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Bounded Rationality and Socially Optimal Limits on Choice in a Self-Selection Model

Eytan Sheshinski ()

Discussion Paper Series from The Federmann Center for the Study of Rationality, the Hebrew University, Jerusalem

Abstract: When individuals choose from whatever alternatives available to them the one that maximizes their utility then it is always desirable that the government provide them with as many alternatives as possible. Individuals, however, do not always choose what is best for them and their mistakes may be exacerbated by the availability of options. We analyze self-selection models, when individuals know more about themselves than it is possible for governments to know, and show that it may be socially optimal to limit and sometimes to eliminate individual choice. As an example, we apply Luce’s (1959) model of random choice to a work-retirement decision model and show that the optimal provision of choice is positively related to the degree of heterogeneity in the population and that even with very small degrees of non-rationality it may be optimal not to provide individuals any choice.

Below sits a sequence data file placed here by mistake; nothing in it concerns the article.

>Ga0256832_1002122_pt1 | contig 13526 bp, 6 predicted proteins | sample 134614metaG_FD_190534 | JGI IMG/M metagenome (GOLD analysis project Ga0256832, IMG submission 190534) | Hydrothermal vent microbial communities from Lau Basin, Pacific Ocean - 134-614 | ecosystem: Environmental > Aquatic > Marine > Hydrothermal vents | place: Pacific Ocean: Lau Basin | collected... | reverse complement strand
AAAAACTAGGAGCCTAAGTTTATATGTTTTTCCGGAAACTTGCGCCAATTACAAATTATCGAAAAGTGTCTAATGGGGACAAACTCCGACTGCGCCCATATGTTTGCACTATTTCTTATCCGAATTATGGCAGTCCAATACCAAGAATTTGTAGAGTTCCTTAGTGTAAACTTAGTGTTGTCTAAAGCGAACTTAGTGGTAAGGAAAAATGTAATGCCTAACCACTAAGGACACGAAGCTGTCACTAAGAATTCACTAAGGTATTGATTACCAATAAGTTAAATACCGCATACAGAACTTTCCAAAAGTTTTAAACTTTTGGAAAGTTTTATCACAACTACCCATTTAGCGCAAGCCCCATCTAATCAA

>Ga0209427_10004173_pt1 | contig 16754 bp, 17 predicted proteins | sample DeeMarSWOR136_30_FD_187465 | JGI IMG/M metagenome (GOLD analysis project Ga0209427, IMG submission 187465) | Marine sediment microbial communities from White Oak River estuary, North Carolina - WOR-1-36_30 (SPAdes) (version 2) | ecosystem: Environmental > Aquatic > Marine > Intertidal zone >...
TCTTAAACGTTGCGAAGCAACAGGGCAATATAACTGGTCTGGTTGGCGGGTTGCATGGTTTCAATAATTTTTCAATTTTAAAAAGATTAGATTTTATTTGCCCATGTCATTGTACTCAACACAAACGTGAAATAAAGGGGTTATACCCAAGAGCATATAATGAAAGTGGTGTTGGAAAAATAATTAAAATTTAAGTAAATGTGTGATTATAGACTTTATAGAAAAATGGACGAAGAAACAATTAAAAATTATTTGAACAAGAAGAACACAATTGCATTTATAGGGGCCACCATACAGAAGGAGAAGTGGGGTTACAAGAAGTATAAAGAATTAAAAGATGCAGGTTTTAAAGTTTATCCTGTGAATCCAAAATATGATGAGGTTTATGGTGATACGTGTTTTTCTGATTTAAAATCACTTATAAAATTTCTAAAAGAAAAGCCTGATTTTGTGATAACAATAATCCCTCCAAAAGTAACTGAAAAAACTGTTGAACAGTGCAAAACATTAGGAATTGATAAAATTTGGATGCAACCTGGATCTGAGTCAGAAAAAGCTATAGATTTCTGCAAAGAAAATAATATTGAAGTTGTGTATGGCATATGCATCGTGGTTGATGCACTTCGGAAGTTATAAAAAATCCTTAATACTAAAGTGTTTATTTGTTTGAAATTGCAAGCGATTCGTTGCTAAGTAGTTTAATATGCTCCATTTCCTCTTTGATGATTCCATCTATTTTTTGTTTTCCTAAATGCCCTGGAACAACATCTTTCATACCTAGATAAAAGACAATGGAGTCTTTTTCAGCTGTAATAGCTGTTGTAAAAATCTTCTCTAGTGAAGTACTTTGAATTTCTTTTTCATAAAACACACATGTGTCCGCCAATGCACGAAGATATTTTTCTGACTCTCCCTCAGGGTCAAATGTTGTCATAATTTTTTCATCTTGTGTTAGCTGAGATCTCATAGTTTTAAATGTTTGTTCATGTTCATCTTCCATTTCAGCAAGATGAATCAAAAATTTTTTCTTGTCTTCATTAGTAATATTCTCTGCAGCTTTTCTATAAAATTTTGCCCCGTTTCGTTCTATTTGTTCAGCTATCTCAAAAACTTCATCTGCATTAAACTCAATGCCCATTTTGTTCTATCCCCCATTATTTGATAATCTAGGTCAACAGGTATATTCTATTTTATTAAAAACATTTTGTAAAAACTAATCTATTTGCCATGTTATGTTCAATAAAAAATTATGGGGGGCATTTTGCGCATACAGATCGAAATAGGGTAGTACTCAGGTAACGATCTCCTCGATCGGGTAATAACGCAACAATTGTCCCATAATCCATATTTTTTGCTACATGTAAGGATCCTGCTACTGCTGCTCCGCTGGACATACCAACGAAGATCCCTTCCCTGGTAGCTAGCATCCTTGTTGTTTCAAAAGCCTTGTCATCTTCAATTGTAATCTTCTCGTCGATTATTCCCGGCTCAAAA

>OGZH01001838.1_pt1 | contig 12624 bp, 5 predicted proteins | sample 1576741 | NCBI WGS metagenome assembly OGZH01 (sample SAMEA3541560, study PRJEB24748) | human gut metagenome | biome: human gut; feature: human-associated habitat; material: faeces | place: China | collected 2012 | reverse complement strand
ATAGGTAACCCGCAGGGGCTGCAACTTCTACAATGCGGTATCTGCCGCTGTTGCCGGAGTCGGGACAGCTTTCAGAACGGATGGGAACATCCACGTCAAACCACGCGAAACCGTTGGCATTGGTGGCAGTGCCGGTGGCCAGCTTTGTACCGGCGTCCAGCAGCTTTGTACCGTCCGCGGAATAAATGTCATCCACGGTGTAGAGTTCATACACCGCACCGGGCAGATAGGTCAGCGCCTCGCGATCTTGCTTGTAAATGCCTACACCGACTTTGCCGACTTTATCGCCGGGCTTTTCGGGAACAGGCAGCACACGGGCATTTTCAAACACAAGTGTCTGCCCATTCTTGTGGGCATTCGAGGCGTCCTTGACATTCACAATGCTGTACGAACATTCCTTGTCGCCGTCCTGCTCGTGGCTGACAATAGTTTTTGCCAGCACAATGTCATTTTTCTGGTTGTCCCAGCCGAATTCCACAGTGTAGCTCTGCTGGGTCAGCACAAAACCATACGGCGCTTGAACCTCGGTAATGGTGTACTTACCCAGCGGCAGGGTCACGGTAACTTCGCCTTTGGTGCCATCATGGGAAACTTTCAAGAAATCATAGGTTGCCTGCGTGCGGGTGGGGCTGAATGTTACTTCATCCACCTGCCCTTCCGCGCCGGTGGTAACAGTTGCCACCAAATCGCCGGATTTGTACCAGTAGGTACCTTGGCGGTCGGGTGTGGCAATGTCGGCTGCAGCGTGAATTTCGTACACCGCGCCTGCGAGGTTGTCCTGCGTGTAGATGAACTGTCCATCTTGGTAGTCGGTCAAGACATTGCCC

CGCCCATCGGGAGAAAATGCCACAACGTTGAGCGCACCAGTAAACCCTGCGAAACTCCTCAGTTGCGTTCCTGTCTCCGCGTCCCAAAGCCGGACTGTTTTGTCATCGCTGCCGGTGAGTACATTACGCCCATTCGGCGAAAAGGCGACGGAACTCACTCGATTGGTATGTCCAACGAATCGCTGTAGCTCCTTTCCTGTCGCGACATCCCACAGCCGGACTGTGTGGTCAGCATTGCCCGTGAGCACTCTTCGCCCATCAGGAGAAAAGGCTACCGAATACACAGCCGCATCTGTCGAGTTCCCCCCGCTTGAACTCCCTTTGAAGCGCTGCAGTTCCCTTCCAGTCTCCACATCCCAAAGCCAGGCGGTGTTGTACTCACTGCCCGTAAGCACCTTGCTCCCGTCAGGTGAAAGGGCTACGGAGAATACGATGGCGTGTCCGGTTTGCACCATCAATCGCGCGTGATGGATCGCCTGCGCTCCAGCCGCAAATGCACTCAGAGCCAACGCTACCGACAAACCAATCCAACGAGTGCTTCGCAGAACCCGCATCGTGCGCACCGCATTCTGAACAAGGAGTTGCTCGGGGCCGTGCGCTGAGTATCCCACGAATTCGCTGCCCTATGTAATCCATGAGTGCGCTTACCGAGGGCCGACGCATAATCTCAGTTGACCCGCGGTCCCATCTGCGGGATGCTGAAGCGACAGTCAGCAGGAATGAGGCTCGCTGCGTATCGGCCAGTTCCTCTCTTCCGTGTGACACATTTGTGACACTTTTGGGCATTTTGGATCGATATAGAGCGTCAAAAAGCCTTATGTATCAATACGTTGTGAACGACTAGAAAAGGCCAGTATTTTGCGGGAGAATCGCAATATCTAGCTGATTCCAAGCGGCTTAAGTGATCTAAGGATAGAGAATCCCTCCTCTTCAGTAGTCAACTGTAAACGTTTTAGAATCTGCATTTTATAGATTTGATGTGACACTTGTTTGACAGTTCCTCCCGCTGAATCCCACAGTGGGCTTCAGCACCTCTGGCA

Keywords: logit; self-selection; moral-hazard; retirement. (search for similar items in EconPapers)
JEL-codes: D11 D63 D81 H1 (search for similar items in EconPapers)
Pages: 35 pages
Date: 2000-01, Revised 2002-11
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Related works:
Working Paper: Bounded Rationality and Socially Optimal Limits on Choice in a Self-Selection Model (2003) Downloads
Working Paper: Bounded Rationality and Socially Optimal Limits on Choice in A Self-Selection Model (2002) Downloads
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